Sexual dysfunction is prevalent among women with multiple sclerosis (MS), and one way physicians can help improve their patients’ quality of life is to ask them about the problem.
That finding is detailed in the study “Sexual dysfunction in women with multiple sclerosis: prevalence and impact on quality of life,” which was published in the journal BMC Urology.
Sexual function is a determinant of quality of life, and sexual dysfunction is a frequent complaint of people with MS. That’s why it is important to assess its effects even though patients may be reluctant to self-report.
Now, researchers at the Isfahan University of Medical Sciences in Iran set out to determine the prevalence of sexual dysfunction among women with MS, and its effect on their quality of life.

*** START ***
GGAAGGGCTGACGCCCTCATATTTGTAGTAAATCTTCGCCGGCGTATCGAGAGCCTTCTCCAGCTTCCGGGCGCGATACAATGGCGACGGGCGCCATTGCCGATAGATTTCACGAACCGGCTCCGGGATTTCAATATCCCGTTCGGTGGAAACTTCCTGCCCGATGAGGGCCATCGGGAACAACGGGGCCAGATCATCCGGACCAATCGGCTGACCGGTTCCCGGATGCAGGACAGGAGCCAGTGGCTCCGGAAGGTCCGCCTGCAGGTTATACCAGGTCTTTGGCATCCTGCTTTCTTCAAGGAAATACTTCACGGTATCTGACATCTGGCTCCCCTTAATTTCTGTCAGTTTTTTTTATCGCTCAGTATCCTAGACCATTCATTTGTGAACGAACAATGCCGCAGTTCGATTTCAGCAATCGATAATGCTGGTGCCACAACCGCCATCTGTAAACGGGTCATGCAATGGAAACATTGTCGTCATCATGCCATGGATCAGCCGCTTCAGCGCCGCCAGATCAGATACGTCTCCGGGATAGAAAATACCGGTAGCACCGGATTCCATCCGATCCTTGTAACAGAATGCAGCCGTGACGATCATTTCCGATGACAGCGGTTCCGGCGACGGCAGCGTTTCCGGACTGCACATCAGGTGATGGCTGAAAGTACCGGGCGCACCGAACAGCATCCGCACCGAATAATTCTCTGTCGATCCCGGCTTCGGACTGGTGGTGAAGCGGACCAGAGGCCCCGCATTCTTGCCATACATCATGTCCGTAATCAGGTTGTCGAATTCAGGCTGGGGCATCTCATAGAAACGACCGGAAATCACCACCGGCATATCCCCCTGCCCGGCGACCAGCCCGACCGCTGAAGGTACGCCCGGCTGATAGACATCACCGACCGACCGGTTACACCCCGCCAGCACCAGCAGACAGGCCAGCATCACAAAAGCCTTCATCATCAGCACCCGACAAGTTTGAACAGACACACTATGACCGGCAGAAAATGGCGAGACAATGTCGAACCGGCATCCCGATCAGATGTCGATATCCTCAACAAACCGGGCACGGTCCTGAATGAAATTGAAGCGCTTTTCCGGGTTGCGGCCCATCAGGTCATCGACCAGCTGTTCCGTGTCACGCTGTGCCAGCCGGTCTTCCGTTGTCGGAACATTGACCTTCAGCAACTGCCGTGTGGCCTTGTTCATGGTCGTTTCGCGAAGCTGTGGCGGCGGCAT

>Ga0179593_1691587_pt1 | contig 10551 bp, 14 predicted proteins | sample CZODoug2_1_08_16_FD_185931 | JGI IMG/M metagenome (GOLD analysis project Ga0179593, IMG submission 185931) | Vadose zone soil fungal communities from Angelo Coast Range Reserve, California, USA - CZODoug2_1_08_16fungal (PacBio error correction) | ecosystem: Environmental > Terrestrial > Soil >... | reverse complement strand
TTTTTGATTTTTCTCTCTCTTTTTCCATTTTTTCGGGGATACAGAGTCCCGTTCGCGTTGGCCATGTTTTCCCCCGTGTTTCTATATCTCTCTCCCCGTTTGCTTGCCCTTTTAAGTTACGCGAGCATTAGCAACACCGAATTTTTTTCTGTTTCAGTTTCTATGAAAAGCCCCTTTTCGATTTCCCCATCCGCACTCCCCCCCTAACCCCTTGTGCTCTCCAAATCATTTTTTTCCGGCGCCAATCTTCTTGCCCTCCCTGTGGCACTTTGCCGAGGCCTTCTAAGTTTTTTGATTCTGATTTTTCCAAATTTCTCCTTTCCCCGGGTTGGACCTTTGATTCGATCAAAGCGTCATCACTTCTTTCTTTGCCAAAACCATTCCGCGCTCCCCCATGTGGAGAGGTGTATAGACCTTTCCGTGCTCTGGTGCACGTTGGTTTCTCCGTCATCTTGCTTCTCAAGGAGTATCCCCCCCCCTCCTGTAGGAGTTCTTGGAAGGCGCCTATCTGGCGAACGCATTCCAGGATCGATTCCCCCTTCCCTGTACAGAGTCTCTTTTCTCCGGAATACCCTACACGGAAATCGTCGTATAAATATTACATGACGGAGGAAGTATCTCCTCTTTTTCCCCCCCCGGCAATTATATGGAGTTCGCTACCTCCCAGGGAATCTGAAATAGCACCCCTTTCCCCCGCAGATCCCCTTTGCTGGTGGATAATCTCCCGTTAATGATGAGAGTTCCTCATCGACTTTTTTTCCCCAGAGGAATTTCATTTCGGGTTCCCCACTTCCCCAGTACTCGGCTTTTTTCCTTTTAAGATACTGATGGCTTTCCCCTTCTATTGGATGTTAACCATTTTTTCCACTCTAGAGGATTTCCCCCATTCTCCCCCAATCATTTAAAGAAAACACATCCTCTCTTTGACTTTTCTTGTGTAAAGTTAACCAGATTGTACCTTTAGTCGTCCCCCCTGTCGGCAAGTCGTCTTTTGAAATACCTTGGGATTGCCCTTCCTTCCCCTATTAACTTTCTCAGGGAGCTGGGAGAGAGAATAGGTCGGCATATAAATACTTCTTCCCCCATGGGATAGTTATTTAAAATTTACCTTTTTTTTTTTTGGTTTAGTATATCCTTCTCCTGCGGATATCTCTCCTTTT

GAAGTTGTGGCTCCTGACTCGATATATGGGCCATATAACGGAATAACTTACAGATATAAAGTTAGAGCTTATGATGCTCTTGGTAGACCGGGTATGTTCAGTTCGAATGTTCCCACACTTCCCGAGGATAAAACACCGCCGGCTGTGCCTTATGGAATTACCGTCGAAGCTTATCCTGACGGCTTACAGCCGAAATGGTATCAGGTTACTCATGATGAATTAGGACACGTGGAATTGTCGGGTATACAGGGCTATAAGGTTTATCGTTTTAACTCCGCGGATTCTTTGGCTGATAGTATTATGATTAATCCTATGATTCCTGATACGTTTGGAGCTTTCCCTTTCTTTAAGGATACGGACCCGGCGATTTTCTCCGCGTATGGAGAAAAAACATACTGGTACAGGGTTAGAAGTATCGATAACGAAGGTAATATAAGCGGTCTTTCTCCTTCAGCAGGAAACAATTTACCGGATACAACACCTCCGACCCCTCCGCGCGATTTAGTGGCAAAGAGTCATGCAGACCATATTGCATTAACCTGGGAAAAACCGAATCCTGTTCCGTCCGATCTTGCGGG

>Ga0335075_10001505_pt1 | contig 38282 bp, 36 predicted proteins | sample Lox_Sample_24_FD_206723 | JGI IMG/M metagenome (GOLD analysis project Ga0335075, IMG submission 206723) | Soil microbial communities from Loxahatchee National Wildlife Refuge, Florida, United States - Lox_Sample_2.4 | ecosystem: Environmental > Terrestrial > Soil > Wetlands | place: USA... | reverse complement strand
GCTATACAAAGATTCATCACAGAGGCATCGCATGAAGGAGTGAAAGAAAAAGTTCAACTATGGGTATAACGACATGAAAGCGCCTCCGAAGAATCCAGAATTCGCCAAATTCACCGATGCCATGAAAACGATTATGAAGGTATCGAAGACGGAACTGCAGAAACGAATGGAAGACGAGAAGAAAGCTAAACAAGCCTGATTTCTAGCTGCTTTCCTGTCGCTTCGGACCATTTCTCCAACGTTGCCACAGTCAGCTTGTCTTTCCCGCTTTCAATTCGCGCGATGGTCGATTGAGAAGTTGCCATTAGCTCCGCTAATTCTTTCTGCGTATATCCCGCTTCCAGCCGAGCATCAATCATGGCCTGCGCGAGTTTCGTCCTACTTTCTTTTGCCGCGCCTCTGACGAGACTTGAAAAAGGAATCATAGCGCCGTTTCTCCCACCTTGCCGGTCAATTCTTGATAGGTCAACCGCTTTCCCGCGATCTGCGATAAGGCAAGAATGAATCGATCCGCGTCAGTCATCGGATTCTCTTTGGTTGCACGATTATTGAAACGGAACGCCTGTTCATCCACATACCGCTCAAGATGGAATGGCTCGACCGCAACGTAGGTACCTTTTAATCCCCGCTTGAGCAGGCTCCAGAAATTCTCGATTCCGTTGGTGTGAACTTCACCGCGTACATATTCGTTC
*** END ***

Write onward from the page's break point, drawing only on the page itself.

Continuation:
A total of 300 married women (ages 22 to 50 years) with MS were interviewed face-to-face using a questionnaire that included several clinical validated tools to assess patients’ personal details (age, duration of marriage, education, and occupation), disease duration, clinical pattern of MS, physical and neurological disability, treatment, sexual function, general quality of life, fatigue, depression, anxiety, and stress.
Regarding sexual function, researchers focused on the patients’ desire, arousal, lubrication, orgasm, satisfaction, and pain over the past four weeks.
At the time of data collection, women had been married, on average, for 15 years and had the disease for 7.37 years.
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